Wednesday, Oct 05, 2022
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Mother’s Day Money Advice. Because Mom Knows Best

Of the many roles that mothers play are protector and provider. Money matters play an important role in fulfilling those roles. Here is some advice from mothers of different ages, from the 80s to the 20s.

Mother’s Day Money Advice. Because Mom Knows Best
Mother’s Day Money Advice. Because Mom Knows Best

They say experience is the best teacher. Sukhmander Kaur Sanghera is 88 years old, and has learnt much in her eventful life during which she has experienced a closed economy as well as today’s globalisation. Her most important advice? “Save money for your retirement and old age,” she says. “Spend money only where it is necessary. Don’t waste it,” says the octogenarian, who is an avid card player. Planning for retirement is easier for those who get pension; “those who don't, need to ensure they save money that will accrue interest,” she adds. Being prepared for emergencies is also important so keep some liquid cash, she says.   

Sukhmander Kaur Sanghera, 88, feels saving for retirement is a must
Sukhmander Kaur Sanghera, 88, feels saving for retirement is a must

You Never Know When You Will Need The Money  

Jaya Chowdhury, a 62-year-old homemaker, also believes in being prepared. “I got married at quite an early age and due to lack of financial knowledge in those days, I did not invest my savings. But later, as I knew more, I invested in fixed deposits, MIS (monthly income scheme), post office savings, National Savings Certificate (NSC). I haven’t looked back since,” says Jaya. She has used those investments to pay for her daughter’s marriage expenses, son’s Master’s course and also for other purposes. “If there is one thing that I have learnt from life, it is that you never know when and where you might need money. So, investments should be done with a long-term view and consistently so that the value of the asset grows. I would advise young mothers to always set aside some portion of their salary or income for medical insurance, investments and household expenses,” she adds.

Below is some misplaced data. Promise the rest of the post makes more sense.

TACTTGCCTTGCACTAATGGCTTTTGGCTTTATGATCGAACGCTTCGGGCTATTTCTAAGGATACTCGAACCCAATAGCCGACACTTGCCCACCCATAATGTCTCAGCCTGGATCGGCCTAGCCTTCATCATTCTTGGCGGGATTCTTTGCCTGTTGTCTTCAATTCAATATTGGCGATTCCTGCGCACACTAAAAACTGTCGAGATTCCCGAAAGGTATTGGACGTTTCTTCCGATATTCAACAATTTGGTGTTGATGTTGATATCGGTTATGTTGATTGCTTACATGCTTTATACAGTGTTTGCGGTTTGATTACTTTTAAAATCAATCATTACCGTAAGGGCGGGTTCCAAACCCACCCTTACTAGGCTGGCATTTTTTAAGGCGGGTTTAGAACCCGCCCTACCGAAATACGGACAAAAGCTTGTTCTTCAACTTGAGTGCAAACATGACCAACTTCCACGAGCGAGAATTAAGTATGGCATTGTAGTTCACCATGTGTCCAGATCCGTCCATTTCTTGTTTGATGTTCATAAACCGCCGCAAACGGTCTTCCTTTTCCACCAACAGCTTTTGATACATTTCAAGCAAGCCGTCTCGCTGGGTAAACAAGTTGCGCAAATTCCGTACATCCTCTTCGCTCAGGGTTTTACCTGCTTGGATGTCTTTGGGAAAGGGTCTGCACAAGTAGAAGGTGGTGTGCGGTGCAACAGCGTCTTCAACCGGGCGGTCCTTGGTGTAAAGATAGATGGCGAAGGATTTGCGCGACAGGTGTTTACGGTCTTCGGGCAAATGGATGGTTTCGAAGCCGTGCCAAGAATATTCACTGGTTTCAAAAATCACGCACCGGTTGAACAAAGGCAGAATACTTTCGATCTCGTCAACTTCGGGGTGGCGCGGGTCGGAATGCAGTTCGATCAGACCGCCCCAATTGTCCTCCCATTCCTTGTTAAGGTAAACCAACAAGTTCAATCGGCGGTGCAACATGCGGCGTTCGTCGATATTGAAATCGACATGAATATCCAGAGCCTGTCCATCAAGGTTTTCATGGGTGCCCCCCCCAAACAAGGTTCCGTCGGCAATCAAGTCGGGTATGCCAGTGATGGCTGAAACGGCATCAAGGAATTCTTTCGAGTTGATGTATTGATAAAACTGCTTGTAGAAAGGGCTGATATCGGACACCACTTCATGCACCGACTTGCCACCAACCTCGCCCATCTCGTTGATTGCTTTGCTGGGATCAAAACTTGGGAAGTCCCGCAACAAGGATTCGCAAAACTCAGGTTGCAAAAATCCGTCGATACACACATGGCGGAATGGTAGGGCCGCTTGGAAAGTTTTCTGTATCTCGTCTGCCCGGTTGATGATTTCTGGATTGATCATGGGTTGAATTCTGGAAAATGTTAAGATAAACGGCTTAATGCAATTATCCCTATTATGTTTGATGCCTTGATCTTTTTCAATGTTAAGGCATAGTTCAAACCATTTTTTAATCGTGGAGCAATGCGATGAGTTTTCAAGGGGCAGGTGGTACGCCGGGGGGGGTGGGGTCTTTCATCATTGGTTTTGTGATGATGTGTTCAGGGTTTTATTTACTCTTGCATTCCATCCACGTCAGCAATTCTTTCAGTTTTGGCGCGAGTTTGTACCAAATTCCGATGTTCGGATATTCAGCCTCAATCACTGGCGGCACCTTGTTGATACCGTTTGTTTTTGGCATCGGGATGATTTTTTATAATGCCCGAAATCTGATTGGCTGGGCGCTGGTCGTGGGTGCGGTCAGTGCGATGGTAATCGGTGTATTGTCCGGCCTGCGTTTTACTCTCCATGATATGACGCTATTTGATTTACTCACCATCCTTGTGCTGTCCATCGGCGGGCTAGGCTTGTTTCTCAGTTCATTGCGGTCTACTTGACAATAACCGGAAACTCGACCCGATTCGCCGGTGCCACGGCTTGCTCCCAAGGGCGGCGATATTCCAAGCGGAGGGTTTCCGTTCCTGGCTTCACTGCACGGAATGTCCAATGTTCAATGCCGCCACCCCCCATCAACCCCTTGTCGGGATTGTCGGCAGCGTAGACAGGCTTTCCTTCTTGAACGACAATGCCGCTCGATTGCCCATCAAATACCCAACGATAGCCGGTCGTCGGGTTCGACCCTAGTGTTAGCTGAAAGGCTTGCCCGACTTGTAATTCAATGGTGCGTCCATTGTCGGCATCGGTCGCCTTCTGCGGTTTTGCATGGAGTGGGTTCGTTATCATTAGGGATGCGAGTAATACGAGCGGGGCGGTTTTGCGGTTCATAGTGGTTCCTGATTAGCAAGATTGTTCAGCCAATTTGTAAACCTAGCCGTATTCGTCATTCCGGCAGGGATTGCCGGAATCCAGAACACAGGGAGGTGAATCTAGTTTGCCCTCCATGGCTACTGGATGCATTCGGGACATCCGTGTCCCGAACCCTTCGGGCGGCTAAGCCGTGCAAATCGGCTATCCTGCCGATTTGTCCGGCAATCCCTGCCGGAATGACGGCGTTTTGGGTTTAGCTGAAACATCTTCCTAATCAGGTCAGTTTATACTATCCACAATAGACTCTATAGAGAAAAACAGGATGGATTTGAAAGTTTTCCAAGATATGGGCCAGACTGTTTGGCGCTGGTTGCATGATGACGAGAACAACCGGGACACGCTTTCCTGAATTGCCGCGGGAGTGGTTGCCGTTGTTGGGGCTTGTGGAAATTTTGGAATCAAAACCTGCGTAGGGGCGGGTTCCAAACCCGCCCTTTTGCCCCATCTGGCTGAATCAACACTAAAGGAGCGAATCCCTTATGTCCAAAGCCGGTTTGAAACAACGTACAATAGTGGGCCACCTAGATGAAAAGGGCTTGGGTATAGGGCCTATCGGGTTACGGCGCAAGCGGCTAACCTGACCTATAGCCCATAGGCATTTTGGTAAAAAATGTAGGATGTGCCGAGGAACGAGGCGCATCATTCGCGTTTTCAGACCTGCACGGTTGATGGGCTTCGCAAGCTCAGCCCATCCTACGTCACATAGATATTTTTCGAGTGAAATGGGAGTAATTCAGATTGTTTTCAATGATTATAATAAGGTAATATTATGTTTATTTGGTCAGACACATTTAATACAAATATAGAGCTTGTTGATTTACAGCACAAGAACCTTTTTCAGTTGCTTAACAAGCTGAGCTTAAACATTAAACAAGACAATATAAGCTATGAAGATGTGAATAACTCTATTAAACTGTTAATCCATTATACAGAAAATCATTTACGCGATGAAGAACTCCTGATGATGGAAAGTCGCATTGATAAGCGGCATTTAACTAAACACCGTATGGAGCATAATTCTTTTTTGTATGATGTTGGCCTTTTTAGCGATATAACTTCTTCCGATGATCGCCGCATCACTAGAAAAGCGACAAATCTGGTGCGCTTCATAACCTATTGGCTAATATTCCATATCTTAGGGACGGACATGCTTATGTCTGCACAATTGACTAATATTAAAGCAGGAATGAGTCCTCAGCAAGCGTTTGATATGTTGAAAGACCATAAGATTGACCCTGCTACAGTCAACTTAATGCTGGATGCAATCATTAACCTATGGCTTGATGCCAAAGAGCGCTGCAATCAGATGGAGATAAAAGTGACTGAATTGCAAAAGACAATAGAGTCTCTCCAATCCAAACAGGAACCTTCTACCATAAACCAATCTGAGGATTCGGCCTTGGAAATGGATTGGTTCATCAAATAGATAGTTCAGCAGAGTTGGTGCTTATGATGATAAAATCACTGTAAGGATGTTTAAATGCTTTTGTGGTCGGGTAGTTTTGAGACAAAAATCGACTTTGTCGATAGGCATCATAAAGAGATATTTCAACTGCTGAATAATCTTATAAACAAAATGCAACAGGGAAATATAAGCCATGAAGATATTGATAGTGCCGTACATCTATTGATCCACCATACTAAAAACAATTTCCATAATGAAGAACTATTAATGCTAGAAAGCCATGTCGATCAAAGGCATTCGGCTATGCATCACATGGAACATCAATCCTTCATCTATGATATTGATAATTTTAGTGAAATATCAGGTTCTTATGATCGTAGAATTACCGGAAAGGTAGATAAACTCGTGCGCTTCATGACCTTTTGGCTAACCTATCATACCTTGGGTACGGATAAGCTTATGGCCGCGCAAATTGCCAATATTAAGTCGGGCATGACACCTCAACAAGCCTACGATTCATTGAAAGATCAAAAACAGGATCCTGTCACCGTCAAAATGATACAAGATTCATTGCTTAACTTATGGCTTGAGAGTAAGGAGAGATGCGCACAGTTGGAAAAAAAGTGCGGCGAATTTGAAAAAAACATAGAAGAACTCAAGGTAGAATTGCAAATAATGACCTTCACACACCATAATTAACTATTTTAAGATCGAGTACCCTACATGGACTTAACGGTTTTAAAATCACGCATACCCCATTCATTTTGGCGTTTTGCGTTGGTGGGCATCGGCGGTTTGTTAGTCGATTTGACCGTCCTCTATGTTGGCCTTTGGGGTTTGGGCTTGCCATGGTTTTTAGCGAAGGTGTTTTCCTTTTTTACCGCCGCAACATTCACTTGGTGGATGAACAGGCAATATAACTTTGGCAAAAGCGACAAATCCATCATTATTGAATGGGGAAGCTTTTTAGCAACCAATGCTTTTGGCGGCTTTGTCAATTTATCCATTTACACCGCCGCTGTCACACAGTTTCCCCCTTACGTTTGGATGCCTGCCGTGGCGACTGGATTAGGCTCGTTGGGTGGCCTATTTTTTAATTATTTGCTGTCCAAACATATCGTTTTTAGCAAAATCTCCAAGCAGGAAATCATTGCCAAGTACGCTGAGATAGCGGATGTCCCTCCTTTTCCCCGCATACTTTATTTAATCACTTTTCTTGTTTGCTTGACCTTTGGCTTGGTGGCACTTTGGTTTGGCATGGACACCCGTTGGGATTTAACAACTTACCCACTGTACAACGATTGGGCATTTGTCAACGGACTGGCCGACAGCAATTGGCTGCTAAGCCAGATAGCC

Financial Independence 

Rashmi Anand, a 36-year-old mother of two boys, took a career break but was worried that getting back would be an issue. “I took a long career break of almost a year and a half after my second child was born. On one hand I had the worry of caring for my newborn son and on the other I worried about taking such a long career break,” she says. Rashmi’s company had a special programme for new mothers and she got her job back. “Working gives you a sense of financial freedom and independence. Therefore, it’s important to work but sometimes it can be difficult to get back to work. Now I am in a better and stronger place financially.”   

Rashmi Anand, 36, wants the financial independence that comes with earning an income
Rashmi Anand, 36, wants the financial independence that comes with earning an income

Saving Becomes Second Nature 

Utkarsha Nautiyal is 30 years old and busy taking care of Akarsh Nautiyal, her one-year-seven-months-old son even as she works as an HR professional. Utkarsha believes in making careful choices. “If you save even small amounts, it becomes second nature. And when you have worked hard to save money, don't waste it on something that will only last a short time and will simply serve to entertain you. Instead, put money down on something you can use even if it is worn out,” she says. She has learnt to distinguish between savings and investments. “Savings are funds set aside in cash or in a savings account that is available for use in an emergency or for a short-term objective. Savings usually yield a small profit. Investments are funds put into schemes that will earn you more money at the end of a set period of time. According to me, every month, one should save roughly 10 per cent of one's income and set aside 10-15 per cent for investments.” 

If parents follow good money habits, it’s likely that their children will do the same. “Children will notice and pick up on their parents' good (or bad) money habits in the same way they learn to imitate language. As a result, it is critical to model healthy financial habits for others by buying on a budget, not overspending unnecessarily, and saving money, among other things,” she adds. 

Prioritise Expenses 

Setting money targets based on priority of the expense is 29-year-old Sweta Rani’s strategy. The mother of an 8-month-old boy, Sweta keeps separate budgets for saving and investing. “Otherwise, there's no end to chasing after money.” A prudent investor, she believes it's important to invest and save and have both assets and liquidity. “With changing times, everyone’s lifestyle has changed, and accordingly the definition of need and requirement. To maintain a certain lifestyle, I always believe it's crucial to invest first, which will help to build one’s own portfolio. I started this practice at a very early stage of my career, and over the years it has helped me opt for whatever lifestyle I want.”  

Sweta Rani, 29 keeps separate budgets for saving and investing
Sweta Rani, 29 keeps separate budgets for saving and investing

Diversification is another strategy that Sweta follows. “Don’t rely on one source of income. I have always invested in diverse places, as per my risk appetite and will recommend the same to everyone, including my kids when they grow up.”  

Additional inputs from Neelanjit Das

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